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Why British forecasters say the global warming 'pause' is over (+video)

A strong El Niño is going to contribute to a rise in global temperatures and major weather shifts over the next year, says Britain's Met Office.

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    President Barack Obama looks at Bear Glacier, which has receded 1.8 miles in approximately 100 years, while on a boat tour to see the effects of global warming in Resurrection Cove, Tuesday, Sept. 1, 2015, in Seward, Alaska. Obama is on a historic three-day trip to Alaska aimed at showing solidarity with a state often overlooked by Washington, while using its glorious but changing landscape as an urgent call to action on climate change.
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Climate scientists in Britain have issued a warning: the “pause” in global warming is ending, and global temperatures will likely hit record highs in the next few years as the effect of greenhouse gases combines with a severe El Nino, a natural warming of the Pacific Ocean.

Climate change deniers have often pointed to the so-called “pause” as evidence that climate change does not exist.

But the Met Office, a UK government agency that studies global weather patterns, released a report on Monday, peer-reviewed by the University of Reading's Prof. Rowan Sutton, that suggests the world is sliding into a warming trend, Sky News reports.

The Met Office's Prof. Adam Scaife said several global changes are occurring at once: "We believe we are at an important point in the time series of the Earth's climate and we'll look back on this period as an important turning point.

"That's why we're emphasising it because we're seeing so many big changes at once.

"A lot of those things are natural, we've had El Niños when we were cavemen, that's been going on a long time, and similarly there is evidence for variations in the Atlantic going back 1,000 years through various proxy measures.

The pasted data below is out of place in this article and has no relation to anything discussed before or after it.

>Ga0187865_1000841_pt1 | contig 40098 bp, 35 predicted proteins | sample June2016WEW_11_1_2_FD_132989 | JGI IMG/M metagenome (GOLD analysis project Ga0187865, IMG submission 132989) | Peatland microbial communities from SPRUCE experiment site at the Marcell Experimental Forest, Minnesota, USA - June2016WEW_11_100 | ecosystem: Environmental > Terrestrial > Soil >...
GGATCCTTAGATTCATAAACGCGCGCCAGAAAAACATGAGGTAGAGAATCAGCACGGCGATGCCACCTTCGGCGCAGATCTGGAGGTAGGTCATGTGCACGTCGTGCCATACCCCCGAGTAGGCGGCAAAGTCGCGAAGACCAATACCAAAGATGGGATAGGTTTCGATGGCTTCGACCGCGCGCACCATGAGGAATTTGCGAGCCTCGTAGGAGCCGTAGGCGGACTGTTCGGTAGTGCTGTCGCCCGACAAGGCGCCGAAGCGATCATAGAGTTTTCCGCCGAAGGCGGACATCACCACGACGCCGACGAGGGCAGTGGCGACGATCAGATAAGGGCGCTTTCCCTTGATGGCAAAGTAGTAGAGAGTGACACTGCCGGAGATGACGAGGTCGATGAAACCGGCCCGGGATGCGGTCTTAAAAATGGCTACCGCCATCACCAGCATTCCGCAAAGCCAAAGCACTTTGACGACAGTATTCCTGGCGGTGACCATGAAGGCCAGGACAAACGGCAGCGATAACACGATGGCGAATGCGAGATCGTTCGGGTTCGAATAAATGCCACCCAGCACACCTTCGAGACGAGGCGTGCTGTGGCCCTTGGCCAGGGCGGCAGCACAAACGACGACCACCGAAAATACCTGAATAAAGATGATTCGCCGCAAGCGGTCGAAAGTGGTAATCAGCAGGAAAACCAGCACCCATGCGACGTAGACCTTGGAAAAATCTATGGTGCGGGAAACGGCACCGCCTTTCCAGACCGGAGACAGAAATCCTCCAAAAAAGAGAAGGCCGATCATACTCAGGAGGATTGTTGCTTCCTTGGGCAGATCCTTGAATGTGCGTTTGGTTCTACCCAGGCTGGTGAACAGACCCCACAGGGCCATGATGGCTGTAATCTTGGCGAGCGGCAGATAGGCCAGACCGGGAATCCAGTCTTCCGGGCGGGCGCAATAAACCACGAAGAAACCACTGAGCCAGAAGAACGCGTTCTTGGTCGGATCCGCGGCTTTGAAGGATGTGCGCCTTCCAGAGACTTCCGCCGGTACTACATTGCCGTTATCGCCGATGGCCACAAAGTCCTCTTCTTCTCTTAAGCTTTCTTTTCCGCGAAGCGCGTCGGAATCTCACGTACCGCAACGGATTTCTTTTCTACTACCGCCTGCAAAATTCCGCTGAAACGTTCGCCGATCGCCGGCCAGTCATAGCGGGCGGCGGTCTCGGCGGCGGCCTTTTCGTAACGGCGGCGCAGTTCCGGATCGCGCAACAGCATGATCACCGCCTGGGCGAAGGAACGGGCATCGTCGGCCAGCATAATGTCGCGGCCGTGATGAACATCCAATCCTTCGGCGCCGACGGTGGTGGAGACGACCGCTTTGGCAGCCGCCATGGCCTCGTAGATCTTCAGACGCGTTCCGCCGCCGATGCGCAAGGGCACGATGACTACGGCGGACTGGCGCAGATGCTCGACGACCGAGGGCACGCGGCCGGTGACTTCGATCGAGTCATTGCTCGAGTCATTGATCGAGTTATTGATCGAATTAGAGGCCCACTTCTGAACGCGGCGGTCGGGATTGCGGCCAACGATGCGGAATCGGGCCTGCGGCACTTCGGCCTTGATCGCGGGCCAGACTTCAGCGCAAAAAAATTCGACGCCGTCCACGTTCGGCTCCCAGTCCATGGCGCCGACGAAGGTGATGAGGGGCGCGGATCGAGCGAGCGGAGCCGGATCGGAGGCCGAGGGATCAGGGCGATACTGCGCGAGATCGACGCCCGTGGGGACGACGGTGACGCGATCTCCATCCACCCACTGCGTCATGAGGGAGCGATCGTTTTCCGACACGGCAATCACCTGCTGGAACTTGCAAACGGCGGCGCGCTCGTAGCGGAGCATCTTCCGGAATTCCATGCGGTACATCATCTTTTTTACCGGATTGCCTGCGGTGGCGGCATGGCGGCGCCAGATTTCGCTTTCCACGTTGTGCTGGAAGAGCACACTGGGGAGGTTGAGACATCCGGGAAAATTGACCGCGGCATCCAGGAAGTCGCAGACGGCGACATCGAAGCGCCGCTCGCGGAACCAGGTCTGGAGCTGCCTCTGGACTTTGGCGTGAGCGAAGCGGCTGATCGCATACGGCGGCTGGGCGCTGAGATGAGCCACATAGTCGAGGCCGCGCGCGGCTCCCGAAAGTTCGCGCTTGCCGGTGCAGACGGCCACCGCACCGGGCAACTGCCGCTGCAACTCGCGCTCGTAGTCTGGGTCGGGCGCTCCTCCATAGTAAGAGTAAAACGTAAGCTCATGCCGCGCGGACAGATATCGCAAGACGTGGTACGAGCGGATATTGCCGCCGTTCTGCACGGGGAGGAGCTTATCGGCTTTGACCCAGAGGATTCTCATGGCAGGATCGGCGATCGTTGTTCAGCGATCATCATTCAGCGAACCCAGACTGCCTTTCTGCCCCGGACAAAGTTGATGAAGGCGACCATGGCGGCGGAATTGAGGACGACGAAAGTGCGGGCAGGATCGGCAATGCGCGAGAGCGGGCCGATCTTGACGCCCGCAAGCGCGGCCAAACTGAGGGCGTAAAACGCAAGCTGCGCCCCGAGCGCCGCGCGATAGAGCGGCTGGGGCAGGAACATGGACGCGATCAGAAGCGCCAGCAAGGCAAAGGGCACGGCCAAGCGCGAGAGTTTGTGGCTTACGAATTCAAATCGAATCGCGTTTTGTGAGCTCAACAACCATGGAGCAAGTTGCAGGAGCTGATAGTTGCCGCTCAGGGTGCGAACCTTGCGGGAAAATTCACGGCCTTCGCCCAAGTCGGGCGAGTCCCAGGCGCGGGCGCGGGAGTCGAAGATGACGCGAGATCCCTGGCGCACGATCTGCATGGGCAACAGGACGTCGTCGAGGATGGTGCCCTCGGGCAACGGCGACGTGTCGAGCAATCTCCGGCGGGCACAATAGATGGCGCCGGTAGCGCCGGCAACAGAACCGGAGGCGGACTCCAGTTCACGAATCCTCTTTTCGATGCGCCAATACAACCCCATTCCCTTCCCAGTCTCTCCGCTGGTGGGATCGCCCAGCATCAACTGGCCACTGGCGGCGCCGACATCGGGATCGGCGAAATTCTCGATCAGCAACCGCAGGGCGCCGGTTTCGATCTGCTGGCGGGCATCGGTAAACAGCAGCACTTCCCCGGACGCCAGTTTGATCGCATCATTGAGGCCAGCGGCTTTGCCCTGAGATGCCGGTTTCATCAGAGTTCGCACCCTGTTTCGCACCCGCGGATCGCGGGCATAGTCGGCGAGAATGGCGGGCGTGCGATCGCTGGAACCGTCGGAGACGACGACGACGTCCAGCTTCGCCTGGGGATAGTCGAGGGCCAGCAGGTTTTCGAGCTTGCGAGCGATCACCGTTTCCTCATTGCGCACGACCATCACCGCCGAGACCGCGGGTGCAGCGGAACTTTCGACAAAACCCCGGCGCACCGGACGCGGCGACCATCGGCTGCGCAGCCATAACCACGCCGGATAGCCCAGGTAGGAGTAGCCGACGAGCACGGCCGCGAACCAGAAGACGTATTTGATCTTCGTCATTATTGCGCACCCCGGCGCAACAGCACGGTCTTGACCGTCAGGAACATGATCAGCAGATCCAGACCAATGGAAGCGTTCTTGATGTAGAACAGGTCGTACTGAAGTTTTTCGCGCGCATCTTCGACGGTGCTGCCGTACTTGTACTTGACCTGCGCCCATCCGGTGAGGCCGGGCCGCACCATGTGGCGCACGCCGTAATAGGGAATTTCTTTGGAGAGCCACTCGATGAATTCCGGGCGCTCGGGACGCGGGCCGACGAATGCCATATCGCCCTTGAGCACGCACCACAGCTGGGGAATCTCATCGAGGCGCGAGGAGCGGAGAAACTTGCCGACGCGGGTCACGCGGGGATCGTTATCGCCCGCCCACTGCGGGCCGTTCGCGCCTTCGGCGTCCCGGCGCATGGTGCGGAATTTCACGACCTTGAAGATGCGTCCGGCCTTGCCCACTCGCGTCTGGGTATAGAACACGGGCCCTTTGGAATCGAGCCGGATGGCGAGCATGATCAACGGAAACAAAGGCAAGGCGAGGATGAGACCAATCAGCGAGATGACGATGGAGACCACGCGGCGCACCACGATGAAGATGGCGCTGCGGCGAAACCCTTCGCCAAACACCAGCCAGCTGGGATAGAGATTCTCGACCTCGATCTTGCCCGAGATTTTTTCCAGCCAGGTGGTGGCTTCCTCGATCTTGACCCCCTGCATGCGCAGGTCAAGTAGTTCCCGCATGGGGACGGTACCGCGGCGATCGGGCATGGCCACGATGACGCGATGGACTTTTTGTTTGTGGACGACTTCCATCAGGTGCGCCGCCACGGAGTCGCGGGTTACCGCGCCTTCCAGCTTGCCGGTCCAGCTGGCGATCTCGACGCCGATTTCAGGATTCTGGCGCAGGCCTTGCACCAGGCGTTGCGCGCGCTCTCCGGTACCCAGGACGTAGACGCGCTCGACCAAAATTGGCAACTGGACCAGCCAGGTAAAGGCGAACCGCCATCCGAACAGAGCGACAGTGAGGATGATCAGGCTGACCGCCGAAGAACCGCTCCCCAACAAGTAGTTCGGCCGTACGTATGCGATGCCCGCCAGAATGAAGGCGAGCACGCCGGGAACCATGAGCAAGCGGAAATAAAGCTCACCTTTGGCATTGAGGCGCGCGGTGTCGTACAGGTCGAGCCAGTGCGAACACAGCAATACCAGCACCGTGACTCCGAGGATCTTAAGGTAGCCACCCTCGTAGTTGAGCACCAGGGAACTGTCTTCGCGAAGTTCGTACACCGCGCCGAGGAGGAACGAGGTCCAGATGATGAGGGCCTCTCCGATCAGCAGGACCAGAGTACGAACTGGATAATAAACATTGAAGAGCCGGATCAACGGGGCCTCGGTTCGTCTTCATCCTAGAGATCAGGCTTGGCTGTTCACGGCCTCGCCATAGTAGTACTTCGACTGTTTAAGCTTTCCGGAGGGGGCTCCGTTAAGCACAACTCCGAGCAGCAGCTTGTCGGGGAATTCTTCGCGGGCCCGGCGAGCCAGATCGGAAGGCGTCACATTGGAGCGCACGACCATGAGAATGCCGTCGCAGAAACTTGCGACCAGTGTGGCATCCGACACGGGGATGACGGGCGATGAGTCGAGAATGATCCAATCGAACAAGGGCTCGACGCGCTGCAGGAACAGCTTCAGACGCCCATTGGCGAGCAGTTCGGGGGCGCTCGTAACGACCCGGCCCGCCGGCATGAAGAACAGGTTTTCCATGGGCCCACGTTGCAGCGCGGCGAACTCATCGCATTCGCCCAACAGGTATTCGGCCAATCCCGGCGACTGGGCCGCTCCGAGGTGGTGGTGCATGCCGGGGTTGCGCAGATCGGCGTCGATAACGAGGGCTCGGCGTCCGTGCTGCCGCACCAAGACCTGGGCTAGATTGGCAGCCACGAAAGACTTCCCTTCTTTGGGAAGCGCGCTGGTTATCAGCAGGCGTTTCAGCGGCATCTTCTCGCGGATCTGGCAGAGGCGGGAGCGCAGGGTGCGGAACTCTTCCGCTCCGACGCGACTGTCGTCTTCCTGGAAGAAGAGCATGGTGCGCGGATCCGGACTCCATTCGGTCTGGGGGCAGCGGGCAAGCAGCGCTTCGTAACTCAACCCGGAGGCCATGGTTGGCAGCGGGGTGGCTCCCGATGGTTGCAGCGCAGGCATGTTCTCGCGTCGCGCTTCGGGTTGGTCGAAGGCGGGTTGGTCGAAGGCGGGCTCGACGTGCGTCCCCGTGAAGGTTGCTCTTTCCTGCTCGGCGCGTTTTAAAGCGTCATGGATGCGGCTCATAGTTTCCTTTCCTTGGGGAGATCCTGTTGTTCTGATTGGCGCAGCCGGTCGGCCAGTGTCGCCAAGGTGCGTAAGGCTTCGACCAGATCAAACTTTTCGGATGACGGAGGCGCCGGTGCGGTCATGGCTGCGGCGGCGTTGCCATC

"A lot of these things can occur without the influence of human beings.

"However, they are now occurring on top of the influence coming from man's activity, so when they occur, when an El Niño comes and raises the global temperature, that is the icing on the cake, that is the extra bit that creates a record."

Looming large in the scientists’ conclusions is this current El Niño, which the United Nations World Meteorological Organization has slated to be one of the strongest in more than 60 years.

The phenomenon of El Niño creates significantly warmer ocean temperatures, particularly in the eastern Pacific, which in turns affects weather patterns. This El Niño is forecast to peak between October and January.

The years 2014, 2015, and 2016 are likely to be at – or near – record level temperatures as the extra heat from the El Niño effect combines with solar radiation trapped by greenhouse gases, according to the Met’s report.

Record temperatures – the United Nations also reported in July that last year was the warmest since records began in the 19th century - and changes to climate patterns in the world’s oceans are among signs that a global warming pause is coming to an end, Britain’s Met Office said.

The report notes that the temperature shift is likely to mean drier than normal conditions for much of maritime Southeast Asia, India, Central America and northern Brazil. It also means an increased likelihood of wetter than normal conditions for the south western US (helping ease California's drought) and southern South America.

The report comes at an opportune time: a UN climate conference will convene 200 nations in Paris in November with the goal of curbing global climate change.

One of the existing goals of the UN climate pact is to stop global temperatures from rising more than 2 degrees Celsius above pre-industrial levels, what scientists say is needed to stem the effects of climate change such as worsening floods, droughts, storms and rising seas.

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